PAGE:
Also write a sentence or two about your day. Maintain this regimen for a few weeks, then take a look at the trends that have emerged. Which activities make you happy; which activities make you unhappy? Which days are you the most satisfied with your life?
And finally, with what you've learned, what can you do to make your life happier?
The Happiness Workout includes basic, simple exercises that are incredibly easy to practice on a daily basis. They include exercises focused on Laughter and Breathing, Positive Thinking and Childlike Play. The slideshow below includes a few exercises you can try out if you want, and these videos contain more info about what i do.
How amazing would a world filled with smiling, laughing and people who are conscious of their connection to the universal source of light and love be?
Ratu Bagus is a person along with many others that carry this dream. During one of his meditations on the slopes of Mount Agung, he received a vision from the Divine regarding an important mission in his life: to relieve the suffering of humanity, for which he would be given the strength and knowledge to fulfill his task. Thus began his mission to help people heal themselves with laughter, and it's powerfully cleansing and healing on all levels - physical, energetic, emotional, mental and spiritual. And it's fun! The way to happiness is unleashing joyous laughter.
The Happiness Workout uses some of the same techniques.
An energy master and spiritual teacher who created a shaking method to release laughter, Ragu wants to make us happy. Those who meet him are touched by his sweetness, his love for humanity and his endless compassion. He is humble yet powerful, gentle yet firm, has a wonderful sense of humor and accepts everyone as they are.
Forever creative in finding new ways to awaken our desire for spiritual growth and a stronger connection to our soul, he sees our light that shows who we truly are, and invites us to find our own true selves through laughter.
Ratu was surrounded by poverty-stricken farming families, who had no access to health care, clean water, or decent education. There was a constant menace of life-threatening illness. This is where Ratu Bagus began his healing.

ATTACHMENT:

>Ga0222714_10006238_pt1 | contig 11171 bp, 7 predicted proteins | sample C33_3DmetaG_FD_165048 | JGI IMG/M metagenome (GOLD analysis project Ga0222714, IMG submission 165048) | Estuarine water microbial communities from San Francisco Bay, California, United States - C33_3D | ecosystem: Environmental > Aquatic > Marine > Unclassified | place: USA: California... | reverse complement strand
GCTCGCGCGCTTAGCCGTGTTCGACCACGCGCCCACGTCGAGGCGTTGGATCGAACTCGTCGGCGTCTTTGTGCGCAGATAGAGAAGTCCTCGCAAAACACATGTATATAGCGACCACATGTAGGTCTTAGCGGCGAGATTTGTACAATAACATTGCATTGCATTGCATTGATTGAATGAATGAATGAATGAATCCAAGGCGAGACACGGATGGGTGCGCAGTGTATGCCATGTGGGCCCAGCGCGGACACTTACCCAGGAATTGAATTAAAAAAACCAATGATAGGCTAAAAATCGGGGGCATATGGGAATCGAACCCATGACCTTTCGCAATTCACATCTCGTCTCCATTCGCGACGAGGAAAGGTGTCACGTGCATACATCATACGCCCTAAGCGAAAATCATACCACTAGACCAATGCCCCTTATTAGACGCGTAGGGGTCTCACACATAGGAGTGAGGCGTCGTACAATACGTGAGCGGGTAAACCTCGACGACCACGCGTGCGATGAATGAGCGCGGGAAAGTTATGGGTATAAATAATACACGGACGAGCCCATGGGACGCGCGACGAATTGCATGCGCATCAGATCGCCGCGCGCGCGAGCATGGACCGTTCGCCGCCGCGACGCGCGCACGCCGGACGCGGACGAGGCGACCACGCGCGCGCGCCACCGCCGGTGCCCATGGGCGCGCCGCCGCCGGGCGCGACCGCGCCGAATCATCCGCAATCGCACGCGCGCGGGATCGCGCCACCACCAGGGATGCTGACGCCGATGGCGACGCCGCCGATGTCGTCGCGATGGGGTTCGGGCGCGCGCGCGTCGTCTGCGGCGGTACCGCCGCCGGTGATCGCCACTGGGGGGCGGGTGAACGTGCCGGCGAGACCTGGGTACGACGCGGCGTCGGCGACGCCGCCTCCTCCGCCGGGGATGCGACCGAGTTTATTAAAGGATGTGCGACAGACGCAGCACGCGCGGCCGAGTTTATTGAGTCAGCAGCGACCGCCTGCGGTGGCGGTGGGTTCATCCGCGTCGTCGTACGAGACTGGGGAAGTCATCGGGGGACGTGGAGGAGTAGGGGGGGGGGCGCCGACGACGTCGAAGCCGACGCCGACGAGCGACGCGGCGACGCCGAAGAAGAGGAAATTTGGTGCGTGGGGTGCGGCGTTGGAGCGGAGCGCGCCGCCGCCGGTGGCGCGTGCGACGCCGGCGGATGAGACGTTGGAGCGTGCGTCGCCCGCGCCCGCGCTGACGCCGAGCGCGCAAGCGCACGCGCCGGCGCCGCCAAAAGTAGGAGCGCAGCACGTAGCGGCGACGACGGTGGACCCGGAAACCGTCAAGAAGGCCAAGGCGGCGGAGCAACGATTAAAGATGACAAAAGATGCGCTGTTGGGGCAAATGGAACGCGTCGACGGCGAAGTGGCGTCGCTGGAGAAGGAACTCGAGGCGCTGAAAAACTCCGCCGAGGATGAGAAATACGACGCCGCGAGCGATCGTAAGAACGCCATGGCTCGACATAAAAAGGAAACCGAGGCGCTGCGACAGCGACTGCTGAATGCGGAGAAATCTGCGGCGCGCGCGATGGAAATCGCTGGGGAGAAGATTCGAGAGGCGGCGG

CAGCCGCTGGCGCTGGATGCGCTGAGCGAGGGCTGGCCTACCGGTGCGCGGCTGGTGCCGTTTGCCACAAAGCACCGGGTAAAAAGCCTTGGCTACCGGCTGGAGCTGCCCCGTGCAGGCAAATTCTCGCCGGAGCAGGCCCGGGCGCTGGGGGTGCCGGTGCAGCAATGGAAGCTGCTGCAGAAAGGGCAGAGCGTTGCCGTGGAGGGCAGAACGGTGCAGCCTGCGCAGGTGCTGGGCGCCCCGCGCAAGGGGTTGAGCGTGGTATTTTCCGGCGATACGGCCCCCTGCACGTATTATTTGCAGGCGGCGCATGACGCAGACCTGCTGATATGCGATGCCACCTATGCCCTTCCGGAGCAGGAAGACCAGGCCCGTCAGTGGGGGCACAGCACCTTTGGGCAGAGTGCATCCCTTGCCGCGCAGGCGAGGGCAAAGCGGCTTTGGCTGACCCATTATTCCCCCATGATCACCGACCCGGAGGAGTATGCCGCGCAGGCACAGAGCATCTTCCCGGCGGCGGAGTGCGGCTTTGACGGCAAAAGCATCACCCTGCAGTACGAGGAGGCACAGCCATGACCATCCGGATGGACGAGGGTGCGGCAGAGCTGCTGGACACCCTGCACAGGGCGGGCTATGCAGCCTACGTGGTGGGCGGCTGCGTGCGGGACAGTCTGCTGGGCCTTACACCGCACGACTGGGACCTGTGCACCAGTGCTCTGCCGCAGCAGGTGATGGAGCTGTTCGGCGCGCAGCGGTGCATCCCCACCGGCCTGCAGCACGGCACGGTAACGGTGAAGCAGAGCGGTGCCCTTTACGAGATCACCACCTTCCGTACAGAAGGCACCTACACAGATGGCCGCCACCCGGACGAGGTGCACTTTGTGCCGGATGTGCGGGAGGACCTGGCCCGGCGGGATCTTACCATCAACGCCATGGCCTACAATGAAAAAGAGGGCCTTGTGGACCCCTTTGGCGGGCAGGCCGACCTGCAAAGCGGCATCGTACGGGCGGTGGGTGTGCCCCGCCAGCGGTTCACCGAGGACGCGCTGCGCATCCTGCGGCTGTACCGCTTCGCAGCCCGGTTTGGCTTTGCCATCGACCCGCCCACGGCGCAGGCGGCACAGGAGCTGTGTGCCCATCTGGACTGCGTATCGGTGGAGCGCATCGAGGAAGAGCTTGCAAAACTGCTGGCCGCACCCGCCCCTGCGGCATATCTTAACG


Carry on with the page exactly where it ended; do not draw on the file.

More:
In Bali now there's an ashram where Ratu continues his mission to bring peace and happiness to the world, a world he envisions as one where people live in harmony with each other and with nature; a world filled with smiling, laughing people who are conscious of their connection to the universal source of light and love.
P.S. If you live in NYC and want to learn how to Laugh For the Health of It, here's a link to Laughing Diva's Meetup listing upcoming Happiness workshops: http://bit.ly/1MiBTrC/
Turn the clock several years back and everywhere you went, you’d enter a puffed room from cigarettes. Only years later did we realize that it causes cancer and all sorts of harmful effects on the body. Sitting, is now the new cigarette. It’s only recently where we’re finding out the harmful effects of sitting at a desk for eight hours a day, five days a week. How much does it really hurt your body? Studies have connected sedentary behavior to poor health, including heart disease, diabetes, obesity and hypertension. We have to start getting up and start moving.
Push that chair aside, you won’t be needing it anymore. Instead, swap it out for a standing desk. Trading in your chair for a standing desk can be the greatest thing you can do to for your health. This simple swap is like a core workout without going to the gym. You may not realize how sitting on your but all day isn’t good for you. What benefits could standing all day lead to? I’m glad you asked. By making this one change, you can burn 500-1,000 calories a day.
Make your health a new priority in 2016 and try this simple swap...and don’t forget to give your smile away today.
What do we believe makes us Happy? Health, money, social connection, purpose, “flow,” generosity, gratitude, inner peace, positive thinking… Research shows that any (or all?) of the above answers could be correct. Social scientists tell us that even the simplest of tricks—counting our blessings, meditating for even a few minutes a day, forcing smiles—can push us into a happier state of mind.
And yet for me, and for most of us, happiness can be elusive some days--despite having good health, supportive family and friends, and a stimulating and flexible job. Some days I am overwhelmed by negative emotions: worry, frustration, anger, disappointment, guilt, envy, regret. I know I should be happy. I know I have every reason to be, and that I’m better off than most. Still, when I’m in a bad mood, it’s hard to break out of it.
But I almost always can by taking a laughter pill. "We don't laugh because we're happy, we're happy because we laugh" said philosopher and psychologist William James. Whether I use laughter as a distraction, to cheer myself up, or as a practice to energize myself, laughing impacts every part of me. In many ways it's the ultimate drug, with no harmful side-effects.
Laughter makes me feel like a "normal" person on those days when I feel lost in the universe and overwhelmed. It helps me reconnect to the NOW.
A great way to start PRACTICING THE ART OF BEING HAPPIER IS TO begin THE DAY OFF ON A POSITIVE NOTE.